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Preserving heritage with Velux windows

Velux windows
Velux windows fitted at the semi-detached villa

New heritage roof windows provide key to modern living in a period property.

Clients of chartered architect Spence & Dower were looking to create a forever home for their family in a large conservation area in Tynemouth, Tyne and Wear.

Their semi-detached villa was built between 1900 and 1929 and it was essential for them to preserve and enhance the home’s character and appearance.

However, while they had six big double bedrooms, there weren’t enough bathrooms and the living space felt cramped. The loft area consisted of one small rooflight in the landing and an internal window in the bathroom towards the landing.

Design iterations

The design process focused on addressing the client’s needs while respecting the property’s heritage.

Several key iterations were proposed by the architect for the loft area:

  • using Velux roof windows to bring in additional light and to make the space feel more open and brighter;
  • adding a further rooflight in the loft space above the shower room to give the loft platform two windows for stargazing in different directions; and
  • introducing three linked rooflights between the exposed purlins as a solution to the dark top landing of the stairwell.
New heritage roof windows provide key to modern living in a period property.
The Velux Heritage conservation roof window provided a solution to the loft conversion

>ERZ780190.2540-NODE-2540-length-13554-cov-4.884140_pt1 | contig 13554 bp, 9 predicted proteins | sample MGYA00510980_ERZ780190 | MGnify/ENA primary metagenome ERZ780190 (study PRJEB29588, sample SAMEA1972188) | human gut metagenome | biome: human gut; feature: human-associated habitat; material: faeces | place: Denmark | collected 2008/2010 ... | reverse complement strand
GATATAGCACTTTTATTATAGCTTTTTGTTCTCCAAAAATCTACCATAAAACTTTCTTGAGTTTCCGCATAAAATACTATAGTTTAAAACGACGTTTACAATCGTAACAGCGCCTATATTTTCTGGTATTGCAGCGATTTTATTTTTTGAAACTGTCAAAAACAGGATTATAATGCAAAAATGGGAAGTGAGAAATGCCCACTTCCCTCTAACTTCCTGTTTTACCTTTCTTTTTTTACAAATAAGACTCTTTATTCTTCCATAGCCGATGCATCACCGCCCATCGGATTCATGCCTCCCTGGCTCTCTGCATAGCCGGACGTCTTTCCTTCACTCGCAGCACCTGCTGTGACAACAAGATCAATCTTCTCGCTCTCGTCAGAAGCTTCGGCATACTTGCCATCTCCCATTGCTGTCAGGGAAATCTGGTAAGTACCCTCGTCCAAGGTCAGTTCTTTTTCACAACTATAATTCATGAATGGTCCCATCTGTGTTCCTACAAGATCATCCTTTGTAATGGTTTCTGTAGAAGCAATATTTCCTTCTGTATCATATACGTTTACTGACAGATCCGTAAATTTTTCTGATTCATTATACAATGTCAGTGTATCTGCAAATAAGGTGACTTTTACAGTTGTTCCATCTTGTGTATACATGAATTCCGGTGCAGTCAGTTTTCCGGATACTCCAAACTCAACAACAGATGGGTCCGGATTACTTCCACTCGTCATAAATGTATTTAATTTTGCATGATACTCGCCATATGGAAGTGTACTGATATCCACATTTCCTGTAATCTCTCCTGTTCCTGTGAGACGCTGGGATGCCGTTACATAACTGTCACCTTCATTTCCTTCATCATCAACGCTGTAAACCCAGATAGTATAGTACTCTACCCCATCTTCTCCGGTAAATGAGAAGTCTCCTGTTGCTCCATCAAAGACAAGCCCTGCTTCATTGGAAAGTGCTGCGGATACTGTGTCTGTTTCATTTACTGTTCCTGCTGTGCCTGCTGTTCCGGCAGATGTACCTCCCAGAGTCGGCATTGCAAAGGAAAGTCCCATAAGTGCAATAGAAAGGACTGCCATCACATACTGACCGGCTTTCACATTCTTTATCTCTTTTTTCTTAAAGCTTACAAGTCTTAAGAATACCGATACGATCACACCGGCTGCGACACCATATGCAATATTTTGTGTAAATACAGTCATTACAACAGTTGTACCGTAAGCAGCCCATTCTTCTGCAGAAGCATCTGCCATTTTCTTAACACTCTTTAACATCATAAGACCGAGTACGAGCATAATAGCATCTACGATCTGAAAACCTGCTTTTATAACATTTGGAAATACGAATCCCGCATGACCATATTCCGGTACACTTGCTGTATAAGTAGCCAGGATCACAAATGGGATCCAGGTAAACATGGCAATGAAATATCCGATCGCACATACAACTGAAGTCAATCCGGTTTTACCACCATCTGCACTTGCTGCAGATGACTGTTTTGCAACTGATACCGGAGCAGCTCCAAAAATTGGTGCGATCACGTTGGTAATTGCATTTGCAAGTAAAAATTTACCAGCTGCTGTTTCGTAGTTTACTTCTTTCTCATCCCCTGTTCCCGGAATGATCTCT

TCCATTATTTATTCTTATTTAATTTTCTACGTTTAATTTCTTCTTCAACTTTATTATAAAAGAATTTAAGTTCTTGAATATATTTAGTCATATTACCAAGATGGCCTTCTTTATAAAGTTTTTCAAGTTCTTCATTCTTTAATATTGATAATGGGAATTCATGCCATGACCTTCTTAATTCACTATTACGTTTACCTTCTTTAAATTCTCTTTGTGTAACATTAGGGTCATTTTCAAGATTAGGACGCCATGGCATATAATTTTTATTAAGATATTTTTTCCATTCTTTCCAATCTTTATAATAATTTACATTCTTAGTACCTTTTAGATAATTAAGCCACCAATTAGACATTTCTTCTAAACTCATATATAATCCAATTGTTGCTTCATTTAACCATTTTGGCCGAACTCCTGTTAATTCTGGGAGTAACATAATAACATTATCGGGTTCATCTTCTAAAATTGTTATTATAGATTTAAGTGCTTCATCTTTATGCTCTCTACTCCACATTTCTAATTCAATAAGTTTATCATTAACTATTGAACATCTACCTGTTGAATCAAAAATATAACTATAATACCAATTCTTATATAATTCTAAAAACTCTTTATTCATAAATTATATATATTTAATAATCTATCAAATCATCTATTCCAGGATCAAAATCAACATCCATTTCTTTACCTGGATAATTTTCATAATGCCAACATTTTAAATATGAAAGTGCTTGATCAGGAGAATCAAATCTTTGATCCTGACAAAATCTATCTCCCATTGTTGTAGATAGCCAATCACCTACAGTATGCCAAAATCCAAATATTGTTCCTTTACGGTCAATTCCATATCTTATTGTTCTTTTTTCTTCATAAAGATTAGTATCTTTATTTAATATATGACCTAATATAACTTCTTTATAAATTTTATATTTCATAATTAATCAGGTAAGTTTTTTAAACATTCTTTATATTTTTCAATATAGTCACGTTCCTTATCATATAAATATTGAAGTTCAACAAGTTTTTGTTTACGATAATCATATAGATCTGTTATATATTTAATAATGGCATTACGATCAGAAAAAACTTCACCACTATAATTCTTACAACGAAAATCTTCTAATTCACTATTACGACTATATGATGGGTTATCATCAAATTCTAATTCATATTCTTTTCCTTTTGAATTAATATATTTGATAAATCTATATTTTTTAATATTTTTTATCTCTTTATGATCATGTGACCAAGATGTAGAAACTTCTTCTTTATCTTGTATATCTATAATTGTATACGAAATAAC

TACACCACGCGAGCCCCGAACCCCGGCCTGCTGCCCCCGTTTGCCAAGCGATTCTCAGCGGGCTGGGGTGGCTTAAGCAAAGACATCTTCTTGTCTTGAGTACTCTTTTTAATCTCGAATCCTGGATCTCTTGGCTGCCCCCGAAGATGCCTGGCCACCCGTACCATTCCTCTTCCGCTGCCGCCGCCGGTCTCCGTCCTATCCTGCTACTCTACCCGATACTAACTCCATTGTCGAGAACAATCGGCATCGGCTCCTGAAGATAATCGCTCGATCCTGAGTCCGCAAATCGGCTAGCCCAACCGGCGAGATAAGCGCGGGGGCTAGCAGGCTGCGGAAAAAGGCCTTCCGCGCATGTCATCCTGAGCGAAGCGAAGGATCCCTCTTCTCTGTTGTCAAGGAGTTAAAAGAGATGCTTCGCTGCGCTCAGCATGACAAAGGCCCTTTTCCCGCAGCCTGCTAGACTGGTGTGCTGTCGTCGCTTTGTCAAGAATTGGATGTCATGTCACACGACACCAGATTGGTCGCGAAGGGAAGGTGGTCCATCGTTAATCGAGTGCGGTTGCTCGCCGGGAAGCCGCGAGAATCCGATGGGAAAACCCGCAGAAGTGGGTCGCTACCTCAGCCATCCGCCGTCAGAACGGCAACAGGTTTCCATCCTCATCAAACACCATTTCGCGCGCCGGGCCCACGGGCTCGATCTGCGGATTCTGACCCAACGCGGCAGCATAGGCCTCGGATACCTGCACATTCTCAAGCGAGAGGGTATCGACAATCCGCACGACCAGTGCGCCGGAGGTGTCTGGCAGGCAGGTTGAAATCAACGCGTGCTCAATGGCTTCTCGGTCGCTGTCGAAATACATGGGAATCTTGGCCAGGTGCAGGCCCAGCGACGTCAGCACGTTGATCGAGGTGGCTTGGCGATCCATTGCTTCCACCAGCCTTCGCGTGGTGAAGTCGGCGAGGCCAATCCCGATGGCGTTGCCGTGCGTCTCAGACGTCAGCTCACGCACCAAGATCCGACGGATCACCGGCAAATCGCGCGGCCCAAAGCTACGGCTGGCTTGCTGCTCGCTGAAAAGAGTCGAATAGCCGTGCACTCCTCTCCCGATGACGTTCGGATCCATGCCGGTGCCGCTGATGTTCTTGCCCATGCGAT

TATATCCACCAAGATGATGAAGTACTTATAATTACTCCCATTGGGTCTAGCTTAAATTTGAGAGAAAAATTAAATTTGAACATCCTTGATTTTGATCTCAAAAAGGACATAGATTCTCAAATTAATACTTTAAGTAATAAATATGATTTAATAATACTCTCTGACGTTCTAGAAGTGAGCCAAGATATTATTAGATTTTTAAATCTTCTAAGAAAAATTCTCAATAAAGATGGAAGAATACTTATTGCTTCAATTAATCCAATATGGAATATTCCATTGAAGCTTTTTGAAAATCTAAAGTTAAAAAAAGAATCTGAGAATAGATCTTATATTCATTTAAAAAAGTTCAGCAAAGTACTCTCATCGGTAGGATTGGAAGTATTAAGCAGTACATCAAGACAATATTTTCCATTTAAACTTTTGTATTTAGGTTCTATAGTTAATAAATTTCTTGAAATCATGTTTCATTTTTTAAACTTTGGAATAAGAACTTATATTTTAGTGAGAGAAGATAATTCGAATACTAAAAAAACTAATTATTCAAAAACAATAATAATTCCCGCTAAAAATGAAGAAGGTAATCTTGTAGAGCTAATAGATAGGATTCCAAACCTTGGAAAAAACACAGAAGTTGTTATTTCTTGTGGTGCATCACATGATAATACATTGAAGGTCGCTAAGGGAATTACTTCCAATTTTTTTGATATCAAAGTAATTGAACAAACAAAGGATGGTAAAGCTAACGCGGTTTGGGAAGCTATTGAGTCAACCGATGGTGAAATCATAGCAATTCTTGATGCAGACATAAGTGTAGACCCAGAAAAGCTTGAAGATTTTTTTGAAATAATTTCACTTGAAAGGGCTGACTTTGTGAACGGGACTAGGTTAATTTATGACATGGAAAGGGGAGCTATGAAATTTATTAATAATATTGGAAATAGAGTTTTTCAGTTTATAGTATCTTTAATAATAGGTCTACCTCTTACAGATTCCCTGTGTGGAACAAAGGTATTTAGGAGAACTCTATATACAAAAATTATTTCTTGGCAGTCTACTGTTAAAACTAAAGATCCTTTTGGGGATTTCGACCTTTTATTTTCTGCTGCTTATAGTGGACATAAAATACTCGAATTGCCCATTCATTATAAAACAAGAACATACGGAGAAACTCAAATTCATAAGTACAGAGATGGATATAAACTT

Loft bathroom space transformation

The top floor bathroom had no external windows, but it did have an internal one facing the indoor landing area. Therefore it was necessary to open the bathroom loft area to install a ventilation system.

The clients were keen to follow the architect’s proposal. However, during construction, the Velux Heritage conservation roof window was launched. This sleek and subtle low-profile design played a significant role in their decision because it guaranteed to harmonise with the house’s style.

Stairwell illumination

After one Velux Heritage conservation roof window had been installed in the bathroom, the effect of daylight was immediately evident – it transformed the space. The client wanted the same effect at the top of the central staircase.

Two Velux Heritage conservation roof windows were installed between exposed purlins to brighten the dark top landing and extend into the adjacent shower room.
This allowed daylight to flow through the house’s central staircase, as well as maintaining the natural ventilation flow.


With the installation of two Velux Heritage conservation roof windows in the landing, the period property embraced the influx of daylight and the fresh ventilation flow through the central staircase of the house. Installing a large Velux Heritage conservation roof window – featuring a hand winder – in the bathroom made it possible to air the space and ventilate it thoroughly.

The alterations promised to create a versatile and inviting space for the family to enjoy for generations to come, while preserving the heritage of the building.

This article has been produced by Construction Management in association with Velux.

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